Column: New survey says that public opinion of downtown Atlanta is rising

By Maria Saporta
Friday, November 25, 2011

The perception of downtown is rising, according to a new survey commissioned by Central Atlanta Progress and the Atlanta Downtown Improvement District.

The perception of public safety has shown strong improvement with 69 percent of the respondents saying that downtown was either “very safe” or “somewhat safe.” In 2002, only 61 percent felt that way; and in 1996, that number was only 55 percent.

The Schapiro Group, an Atlanta-based firm, conducted a telephone survey of more than 400 residents living in Cobb, Clayton, DeKalb, Gwinnett and Fulton counties. About three-quarters of those interviewed lived outside of Interstate 285, and most of them had visited downtown more than twice a month.

“There has been a general uptick in the perception of downtown as a place were there’s something for every one,” said A.J. Robinson, president of Central Atlanta Progress (CAP). “Obviously, we have the attractions, the sports teams, Centennial Olympic Park and Underground. These are assets that are not in other parts of the metro area. They help raise the people’s fondness for the downtown area.”

Beth Schapiro, president of the Schapiro Group, said there had been a “clear improvement” in the perception of what downtown has to offer — from sporting events, attractions and dining.

“All those measures are on the upswing,” Schapiro said. “People are coming downtown because there’s more to do.”

The survey also measured whether people would consider moving downtown. That percentage — 26 percent — is roughly the same as it was when the last survey was taken in 2002. Of those who would consider moving downtown, the majority were young, unmarried and already living inside the Perimeter. The downtown population has been getting younger.

Robinson said CAP commissions the survey on a regular basis so it can monitor perceptions and attitudes in the Atlanta region toward downtown.

“We do these surveys as a way to judge not only how we are doing, but how the general community is doing,” Robinson said. “We believe we can always do better.”

The areas where respondents gave negative responses about downtown were over parking and traffic.

“There’s a consistent challenge that has shown up since we have been doing these surveys,” Schapiro said. “Metro-area residents perceive traffic and parking as a detriment to coming downtown. It’s the hassle factor.”

Also, many of the respondents probably come when there is a special event — such as an Atlanta Falcons game — when there is more traffic and a demand for parking. Still, it could be more perception than reality.

“Parking continues to be a mystery to us because we have more than 100,000 parking spaces downtown,” Robinson said. “That’s just a big-city issue.”

Teacher training

The Georgia Council on Economic Education is having an impact on the quality of education in our state’s classrooms.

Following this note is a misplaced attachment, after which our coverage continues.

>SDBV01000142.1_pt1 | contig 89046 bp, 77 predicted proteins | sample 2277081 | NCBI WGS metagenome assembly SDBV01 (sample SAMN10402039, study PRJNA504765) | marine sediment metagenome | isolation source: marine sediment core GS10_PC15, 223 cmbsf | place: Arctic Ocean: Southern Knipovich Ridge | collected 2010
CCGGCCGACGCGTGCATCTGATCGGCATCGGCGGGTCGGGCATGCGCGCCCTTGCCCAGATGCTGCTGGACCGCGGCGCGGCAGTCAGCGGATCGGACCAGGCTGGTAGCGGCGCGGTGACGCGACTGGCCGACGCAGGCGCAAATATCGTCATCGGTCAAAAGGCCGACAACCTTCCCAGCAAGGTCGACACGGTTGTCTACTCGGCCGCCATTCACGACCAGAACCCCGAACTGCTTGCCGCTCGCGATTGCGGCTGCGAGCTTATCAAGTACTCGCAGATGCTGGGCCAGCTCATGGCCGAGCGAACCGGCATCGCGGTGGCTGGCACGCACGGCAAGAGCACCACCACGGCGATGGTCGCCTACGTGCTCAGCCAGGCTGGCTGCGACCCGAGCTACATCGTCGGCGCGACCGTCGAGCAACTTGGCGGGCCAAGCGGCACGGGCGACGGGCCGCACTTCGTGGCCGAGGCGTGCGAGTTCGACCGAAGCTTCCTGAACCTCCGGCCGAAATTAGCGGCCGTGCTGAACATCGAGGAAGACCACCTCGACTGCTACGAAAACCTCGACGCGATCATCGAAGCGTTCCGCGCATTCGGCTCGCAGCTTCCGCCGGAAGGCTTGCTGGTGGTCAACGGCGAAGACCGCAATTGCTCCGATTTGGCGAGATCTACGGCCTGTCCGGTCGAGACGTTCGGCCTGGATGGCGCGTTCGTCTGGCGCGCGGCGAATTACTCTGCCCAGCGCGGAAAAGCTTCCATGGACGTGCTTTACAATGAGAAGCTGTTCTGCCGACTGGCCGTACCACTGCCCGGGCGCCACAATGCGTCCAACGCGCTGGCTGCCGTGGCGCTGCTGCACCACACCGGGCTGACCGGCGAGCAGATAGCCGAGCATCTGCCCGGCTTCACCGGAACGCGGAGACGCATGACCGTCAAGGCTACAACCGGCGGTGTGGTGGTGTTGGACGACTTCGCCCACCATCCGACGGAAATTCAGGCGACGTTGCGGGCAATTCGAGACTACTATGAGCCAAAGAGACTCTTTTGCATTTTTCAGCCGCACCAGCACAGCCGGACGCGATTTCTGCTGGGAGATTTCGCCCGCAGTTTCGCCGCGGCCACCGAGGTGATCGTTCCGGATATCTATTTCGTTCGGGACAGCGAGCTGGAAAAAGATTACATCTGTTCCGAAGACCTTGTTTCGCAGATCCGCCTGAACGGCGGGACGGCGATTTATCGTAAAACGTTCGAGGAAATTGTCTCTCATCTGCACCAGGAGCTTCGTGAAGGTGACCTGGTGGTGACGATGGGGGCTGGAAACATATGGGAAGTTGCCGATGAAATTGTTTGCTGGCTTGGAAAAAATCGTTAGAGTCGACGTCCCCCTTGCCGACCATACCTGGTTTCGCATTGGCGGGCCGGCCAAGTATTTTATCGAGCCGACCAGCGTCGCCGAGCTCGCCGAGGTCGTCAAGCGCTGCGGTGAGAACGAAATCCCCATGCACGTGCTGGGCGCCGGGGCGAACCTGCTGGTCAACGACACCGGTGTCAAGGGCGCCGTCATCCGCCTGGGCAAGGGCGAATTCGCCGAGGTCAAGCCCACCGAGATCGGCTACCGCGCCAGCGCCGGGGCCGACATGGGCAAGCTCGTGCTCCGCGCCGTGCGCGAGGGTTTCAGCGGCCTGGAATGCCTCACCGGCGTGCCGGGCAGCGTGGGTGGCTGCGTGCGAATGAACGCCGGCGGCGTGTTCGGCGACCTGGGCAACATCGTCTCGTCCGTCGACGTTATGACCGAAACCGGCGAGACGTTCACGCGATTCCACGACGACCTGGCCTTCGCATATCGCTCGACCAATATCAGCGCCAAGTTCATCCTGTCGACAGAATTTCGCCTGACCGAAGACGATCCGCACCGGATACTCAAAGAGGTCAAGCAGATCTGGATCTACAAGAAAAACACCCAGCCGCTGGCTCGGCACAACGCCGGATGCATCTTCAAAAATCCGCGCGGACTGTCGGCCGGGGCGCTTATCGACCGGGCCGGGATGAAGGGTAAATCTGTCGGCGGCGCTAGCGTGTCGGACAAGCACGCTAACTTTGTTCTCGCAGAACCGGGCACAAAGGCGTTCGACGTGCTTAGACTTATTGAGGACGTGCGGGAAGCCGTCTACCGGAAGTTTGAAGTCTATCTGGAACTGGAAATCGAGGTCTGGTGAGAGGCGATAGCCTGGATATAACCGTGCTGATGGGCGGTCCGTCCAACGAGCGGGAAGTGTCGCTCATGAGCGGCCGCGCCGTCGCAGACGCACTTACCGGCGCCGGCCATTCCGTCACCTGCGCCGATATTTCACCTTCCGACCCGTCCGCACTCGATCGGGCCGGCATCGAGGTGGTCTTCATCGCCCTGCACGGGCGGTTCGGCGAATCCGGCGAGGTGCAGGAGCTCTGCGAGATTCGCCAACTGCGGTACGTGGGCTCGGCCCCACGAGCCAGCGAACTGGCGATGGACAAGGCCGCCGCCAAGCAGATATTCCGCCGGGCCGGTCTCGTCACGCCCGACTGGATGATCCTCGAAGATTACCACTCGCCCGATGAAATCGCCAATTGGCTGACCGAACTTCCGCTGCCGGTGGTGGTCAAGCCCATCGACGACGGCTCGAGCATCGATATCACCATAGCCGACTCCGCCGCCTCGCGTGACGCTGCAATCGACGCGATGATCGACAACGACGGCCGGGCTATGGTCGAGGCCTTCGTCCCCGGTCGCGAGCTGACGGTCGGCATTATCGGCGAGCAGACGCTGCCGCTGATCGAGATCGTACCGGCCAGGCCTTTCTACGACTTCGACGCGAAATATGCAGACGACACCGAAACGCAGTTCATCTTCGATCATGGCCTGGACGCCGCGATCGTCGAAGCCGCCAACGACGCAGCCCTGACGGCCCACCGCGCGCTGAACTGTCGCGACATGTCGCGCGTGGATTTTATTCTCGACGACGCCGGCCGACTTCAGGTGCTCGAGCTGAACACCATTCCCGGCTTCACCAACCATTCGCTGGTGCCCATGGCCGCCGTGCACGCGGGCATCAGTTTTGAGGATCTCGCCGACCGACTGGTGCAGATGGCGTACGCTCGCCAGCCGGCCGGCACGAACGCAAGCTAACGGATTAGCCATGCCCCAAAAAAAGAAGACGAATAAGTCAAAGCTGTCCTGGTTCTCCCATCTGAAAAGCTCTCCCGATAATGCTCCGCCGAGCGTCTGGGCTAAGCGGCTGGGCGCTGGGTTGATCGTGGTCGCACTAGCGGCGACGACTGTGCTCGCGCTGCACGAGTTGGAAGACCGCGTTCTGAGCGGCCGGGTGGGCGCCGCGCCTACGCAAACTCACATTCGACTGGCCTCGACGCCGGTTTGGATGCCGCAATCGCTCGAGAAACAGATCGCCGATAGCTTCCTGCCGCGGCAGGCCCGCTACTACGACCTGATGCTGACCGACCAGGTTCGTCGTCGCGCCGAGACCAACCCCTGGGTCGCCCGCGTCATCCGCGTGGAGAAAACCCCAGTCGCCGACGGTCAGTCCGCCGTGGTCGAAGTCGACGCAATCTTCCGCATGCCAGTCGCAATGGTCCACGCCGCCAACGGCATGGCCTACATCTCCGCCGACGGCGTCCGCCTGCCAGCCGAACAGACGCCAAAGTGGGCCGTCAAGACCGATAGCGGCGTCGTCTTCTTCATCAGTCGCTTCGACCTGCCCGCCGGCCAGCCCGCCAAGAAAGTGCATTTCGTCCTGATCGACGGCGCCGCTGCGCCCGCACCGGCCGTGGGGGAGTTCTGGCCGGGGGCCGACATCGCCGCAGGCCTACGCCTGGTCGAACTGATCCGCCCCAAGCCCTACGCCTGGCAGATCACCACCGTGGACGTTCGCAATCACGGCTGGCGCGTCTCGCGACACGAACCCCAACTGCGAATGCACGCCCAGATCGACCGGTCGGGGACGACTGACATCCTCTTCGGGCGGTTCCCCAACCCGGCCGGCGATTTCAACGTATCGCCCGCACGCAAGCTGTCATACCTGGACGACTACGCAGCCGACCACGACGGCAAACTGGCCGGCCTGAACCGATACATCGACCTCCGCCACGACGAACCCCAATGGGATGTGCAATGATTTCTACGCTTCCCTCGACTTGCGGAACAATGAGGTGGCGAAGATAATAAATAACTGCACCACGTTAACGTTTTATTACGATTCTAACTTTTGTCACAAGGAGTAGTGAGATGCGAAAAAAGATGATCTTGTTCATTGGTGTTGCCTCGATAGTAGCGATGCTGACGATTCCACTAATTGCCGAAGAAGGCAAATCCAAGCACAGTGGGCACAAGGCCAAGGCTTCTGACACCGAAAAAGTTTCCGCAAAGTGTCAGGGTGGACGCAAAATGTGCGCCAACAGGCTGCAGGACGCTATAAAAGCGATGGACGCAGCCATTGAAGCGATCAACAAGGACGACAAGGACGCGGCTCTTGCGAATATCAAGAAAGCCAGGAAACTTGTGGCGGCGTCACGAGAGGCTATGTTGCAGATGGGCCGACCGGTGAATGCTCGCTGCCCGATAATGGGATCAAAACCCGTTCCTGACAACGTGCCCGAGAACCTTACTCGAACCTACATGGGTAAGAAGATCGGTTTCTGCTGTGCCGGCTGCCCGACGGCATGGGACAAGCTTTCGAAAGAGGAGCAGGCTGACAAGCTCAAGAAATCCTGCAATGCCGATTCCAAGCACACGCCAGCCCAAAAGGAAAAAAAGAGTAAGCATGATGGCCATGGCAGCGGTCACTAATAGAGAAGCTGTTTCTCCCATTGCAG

A new research report recently released by GCEE shows that students whose teachers have taken GCEE workshops do better on the state-mandated economics End of Course Test (EOCT).

The study was led by John Swinton, director of the Center for Economic Education at Georgia College & State University. The university researchers analyzed nearly 180,000 test scores in economics by the Georgia Department of Education over the past three years.

The research was funded by the U.S. Department of Education with matching support from Georgia contributors.

“Anecdotally, we knew that our workshops were effective,” said David Martin, executive director of GCEE. “But we wanted to quantify that scientifically. Thanks to this research, we now have confirmation that high school economics students in the classes of teachers who attend GCEE workshops score significantly higher on [the economics test].”

The economics test was introduced in 2004, and there was a passing rate of only 44 percent the first year — the lowest of the eight subjects tested.

GCEE developed a two-day training workshop for high school economics teachers, and the passing rates began to rise steadily each year. In the fall of 2010, 73 percent of the students passed the economics portion.

“We now have solid evidence that our teacher training makes a difference to teachers and to students,” Martin said. “Thanks to funding from individuals, business and foundations, we are able to provide workshops and classroom materials to teachers at no financial cost to them or the school system.”

Steve Selig honored

Business leader Steve Selig received the 2011 Lifetime of Achievement Award from the Jewish Federation of Greater Atlanta at a community event on Nov. 21.

The Greater Atlanta Community Event at the Cobb Energy Centre returned after a 10-year hiatus and featured Seth Meyers, the head writer of NBC’s “Saturday Night Live” and anchor of “Weekend Update.”

Selig, chairman and president of Selig Enterprises Inc. as well as chairman of its subsidiary AAA Parking, has served in numerous roles with a number of Jewish organizations. Selig is a past president of the Temple, the Jewish Federation of Greater Atlanta and the American Jewish Committee. He also is on the board of the Anti-Defamation League of Atlanta.

Maria Saporta, Editor, is a longtime Atlanta business, civic and urban affairs journalist with a deep knowledge of our city, our region and state.  Since 2008, she has written a weekly column and news stories for the Atlanta Business Chronicle. Prior to that, she spent 27 years with The Atlanta Journal-Constitution, becoming its business columnist in 1991. Maria received her Master’s degree in urban studies from Georgia State and her Bachelor’s degree in journalism from Boston University. Maria was born in Atlanta to European parents and has two young adult children.

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